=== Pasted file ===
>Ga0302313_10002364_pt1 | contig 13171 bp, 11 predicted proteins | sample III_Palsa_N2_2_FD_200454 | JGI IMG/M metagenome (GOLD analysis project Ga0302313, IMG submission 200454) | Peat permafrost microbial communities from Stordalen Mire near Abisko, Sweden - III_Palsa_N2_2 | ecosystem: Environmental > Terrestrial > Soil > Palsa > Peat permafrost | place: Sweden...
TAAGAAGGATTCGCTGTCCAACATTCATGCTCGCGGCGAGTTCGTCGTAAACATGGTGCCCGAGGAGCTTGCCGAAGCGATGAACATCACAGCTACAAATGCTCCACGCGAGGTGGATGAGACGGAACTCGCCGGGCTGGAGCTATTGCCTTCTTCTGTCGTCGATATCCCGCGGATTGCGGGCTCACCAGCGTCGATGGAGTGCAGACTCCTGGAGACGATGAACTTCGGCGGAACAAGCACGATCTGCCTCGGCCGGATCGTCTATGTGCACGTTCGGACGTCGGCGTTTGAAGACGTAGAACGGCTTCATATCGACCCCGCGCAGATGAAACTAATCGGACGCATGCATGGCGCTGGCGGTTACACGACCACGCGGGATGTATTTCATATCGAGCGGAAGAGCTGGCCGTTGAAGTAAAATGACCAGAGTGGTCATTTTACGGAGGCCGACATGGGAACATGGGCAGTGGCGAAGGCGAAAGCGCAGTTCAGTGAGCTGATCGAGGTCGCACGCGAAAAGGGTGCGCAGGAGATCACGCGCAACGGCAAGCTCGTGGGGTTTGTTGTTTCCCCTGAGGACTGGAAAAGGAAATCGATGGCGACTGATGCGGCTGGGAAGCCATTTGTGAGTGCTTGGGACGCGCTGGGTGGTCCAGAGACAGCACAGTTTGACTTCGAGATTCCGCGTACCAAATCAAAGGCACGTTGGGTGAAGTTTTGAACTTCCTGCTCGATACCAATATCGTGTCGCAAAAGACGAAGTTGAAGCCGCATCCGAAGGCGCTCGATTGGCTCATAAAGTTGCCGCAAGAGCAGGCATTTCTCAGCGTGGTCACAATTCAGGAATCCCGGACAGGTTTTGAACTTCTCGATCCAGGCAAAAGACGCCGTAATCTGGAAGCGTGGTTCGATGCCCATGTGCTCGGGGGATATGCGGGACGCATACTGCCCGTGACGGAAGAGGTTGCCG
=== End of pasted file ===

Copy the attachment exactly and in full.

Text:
>Ga0302313_10002364_pt1 | contig 13171 bp, 11 predicted proteins | sample III_Palsa_N2_2_FD_200454 | JGI IMG/M metagenome (GOLD analysis project Ga0302313, IMG submission 200454) | Peat permafrost microbial communities from Stordalen Mire near Abisko, Sweden - III_Palsa_N2_2 | ecosystem: Environmental > Terrestrial > Soil > Palsa > Peat permafrost | place: Sweden...
TAAGAAGGATTCGCTGTCCAACATTCATGCTCGCGGCGAGTTCGTCGTAAACATGGTGCCCGAGGAGCTTGCCGAAGCGATGAACATCACAGCTACAAATGCTCCACGCGAGGTGGATGAGACGGAACTCGCCGGGCTGGAGCTATTGCCTTCTTCTGTCGTCGATATCCCGCGGATTGCGGGCTCACCAGCGTCGATGGAGTGCAGACTCCTGGAGACGATGAACTTCGGCGGAACAAGCACGATCTGCCTCGGCCGGATCGTCTATGTGCACGTTCGGACGTCGGCGTTTGAAGACGTAGAACGGCTTCATATCGACCCCGCGCAGATGAAACTAATCGGACGCATGCATGGCGCTGGCGGTTACACGACCACGCGGGATGTATTTCATATCGAGCGGAAGAGCTGGCCGTTGAAGTAAAATGACCAGAGTGGTCATTTTACGGAGGCCGACATGGGAACATGGGCAGTGGCGAAGGCGAAAGCGCAGTTCAGTGAGCTGATCGAGGTCGCACGCGAAAAGGGTGCGCAGGAGATCACGCGCAACGGCAAGCTCGTGGGGTTTGTTGTTTCCCCTGAGGACTGGAAAAGGAAATCGATGGCGACTGATGCGGCTGGGAAGCCATTTGTGAGTGCTTGGGACGCGCTGGGTGGTCCAGAGACAGCACAGTTTGACTTCGAGATTCCGCGTACCAAATCAAAGGCACGTTGGGTGAAGTTTTGAACTTCCTGCTCGATACCAATATCGTGTCGCAAAAGACGAAGTTGAAGCCGCATCCGAAGGCGCTCGATTGGCTCATAAAGTTGCCGCAAGAGCAGGCATTTCTCAGCGTGGTCACAATTCAGGAATCCCGGACAGGTTTTGAACTTCTCGATCCAGGCAAAAGACGCCGTAATCTGGAAGCGTGGTTCGATGCCCATGTGCTCGGGGGATATGCGGGACGCATACTGCCCGTGACGGAAGAGGTTGCCG